TELFORD VICE, Bulawayo
NOT for the first time in Zimbabwe, cricket could be the platform for a wounded nation to vent its feelings in Bulawayo on Saturday.
The first day of the second test between Zimbabwe and New Zealand at Queens Sports Club has sparked the country’s This Flag movement into action.
The group’s leader, Evan Mawarire, has posted a video on social media asking Zimbabweans to attend the match.
“Take your flag with you,” Mawarire tells his followers in the video.
“But here’s the special bit: when the 36th over starts, you and I are going to stand up as a sign of saying for 36 years we have been quiet but now we are standing up.
“In the 36th over I want you to start signing the national anthem.”
Robert Mugabe has been Zimbabwe’s president for 36 years in which, after an initial period of stability, the country has lurched from one crisis to the next.
Zimbabwe’s unemployment rate, officially pegged at 11.3% in April last year, is estimated at 95% by some analysts.
Political dissent is rare and media freedom limited.
Visiting foreign journalists are required to apply for government accreditation, which costs them US$200.
Mawarire is an auto electrician turned pentecostal pastor who has been advocating for change since April, calling on the government to address “corruption, poverty and police brutality”.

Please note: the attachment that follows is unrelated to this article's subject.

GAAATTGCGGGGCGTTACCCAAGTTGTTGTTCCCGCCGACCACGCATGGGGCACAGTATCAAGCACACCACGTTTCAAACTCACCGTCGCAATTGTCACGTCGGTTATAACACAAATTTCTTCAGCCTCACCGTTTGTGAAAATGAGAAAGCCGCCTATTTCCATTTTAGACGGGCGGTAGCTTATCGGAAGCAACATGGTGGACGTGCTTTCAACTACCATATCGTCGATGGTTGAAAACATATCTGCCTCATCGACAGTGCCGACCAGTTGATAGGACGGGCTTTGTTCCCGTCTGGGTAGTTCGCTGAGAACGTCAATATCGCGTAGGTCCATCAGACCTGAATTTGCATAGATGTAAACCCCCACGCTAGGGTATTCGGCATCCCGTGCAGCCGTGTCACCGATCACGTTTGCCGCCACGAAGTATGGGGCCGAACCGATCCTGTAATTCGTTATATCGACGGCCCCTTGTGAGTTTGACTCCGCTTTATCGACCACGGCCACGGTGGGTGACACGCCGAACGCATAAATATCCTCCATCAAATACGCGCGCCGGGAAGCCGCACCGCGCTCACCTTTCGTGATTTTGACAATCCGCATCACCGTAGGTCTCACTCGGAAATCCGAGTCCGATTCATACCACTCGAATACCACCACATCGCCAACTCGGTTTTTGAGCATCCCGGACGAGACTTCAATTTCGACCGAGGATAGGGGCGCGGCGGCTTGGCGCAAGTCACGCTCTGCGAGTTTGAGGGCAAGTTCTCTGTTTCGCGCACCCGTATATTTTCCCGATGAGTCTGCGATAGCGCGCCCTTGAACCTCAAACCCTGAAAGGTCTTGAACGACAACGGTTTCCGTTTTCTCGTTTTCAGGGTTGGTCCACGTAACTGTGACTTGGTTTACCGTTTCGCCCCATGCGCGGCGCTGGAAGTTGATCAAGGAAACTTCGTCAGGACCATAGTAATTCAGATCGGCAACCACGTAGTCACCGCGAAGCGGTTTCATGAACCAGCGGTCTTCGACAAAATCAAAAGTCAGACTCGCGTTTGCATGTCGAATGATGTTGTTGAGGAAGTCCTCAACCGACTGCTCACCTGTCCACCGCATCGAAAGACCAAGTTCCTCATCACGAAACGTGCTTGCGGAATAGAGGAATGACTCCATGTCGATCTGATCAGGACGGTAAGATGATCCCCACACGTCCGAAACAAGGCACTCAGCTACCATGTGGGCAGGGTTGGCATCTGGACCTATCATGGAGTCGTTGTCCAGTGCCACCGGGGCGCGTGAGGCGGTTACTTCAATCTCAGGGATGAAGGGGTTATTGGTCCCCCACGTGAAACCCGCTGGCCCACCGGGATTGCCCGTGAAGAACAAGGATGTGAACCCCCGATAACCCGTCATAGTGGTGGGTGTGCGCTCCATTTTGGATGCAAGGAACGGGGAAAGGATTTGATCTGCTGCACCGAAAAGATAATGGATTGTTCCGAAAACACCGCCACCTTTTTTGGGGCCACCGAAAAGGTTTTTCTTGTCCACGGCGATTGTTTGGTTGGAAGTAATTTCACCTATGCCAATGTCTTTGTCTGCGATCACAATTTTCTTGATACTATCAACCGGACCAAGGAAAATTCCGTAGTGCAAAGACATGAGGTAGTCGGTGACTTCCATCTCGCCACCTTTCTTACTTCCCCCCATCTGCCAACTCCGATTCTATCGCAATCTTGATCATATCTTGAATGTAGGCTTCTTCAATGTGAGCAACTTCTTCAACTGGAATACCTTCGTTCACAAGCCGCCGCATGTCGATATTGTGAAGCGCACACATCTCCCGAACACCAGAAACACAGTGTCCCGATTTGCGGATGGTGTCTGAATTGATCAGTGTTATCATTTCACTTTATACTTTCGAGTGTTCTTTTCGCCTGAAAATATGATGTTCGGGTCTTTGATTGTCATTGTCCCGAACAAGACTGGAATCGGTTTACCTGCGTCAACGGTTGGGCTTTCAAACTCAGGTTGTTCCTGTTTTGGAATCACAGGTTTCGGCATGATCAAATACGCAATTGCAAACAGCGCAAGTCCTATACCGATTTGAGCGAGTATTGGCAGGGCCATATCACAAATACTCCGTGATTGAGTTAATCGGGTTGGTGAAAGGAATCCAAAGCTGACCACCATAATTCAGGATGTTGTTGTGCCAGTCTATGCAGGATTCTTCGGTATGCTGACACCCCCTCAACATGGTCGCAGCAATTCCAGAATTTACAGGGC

This Flag organised a work stayaway on July 6, and Mawarire said in a video posted five days later that he had been told to report to the police.
He handed himself over on July 13, the day of a second stayaway – which was followed by a third the next day.
Mawarire was arrested and charged with “inciting public violence and disturbing the peace”.
He appeared in court the same day with the Zimbabwean flag draped around his shoulders and with the the charge changed to “subverting a constitutionally elected government”.
The case was thrown out as the charges were ruled to violate Zimbabwe’s constitution.
Mawarire, who claims to have received threats to strange him with the Zimbabwean flag, then fled to SA.
He is thought to have posted his latest video from there. Would he be at Saturday’s match?
“When the 36th over starts, you and I are going to stand up as a sign of saying for 36 years we have been quiet but now we are standing up,” Mawarire said in the video.
Should Mawarire be in attendance he will join the ranks of former Zimbabwe players Henry Olonga and Andy Flower, who wore black armbands on the field during their team’s 2003 World Cup match against the Netherlands in Harare to protest “the death of democracy in our beloved Zimbabwe”.
Neither played for Zimbabwe again after the tournament.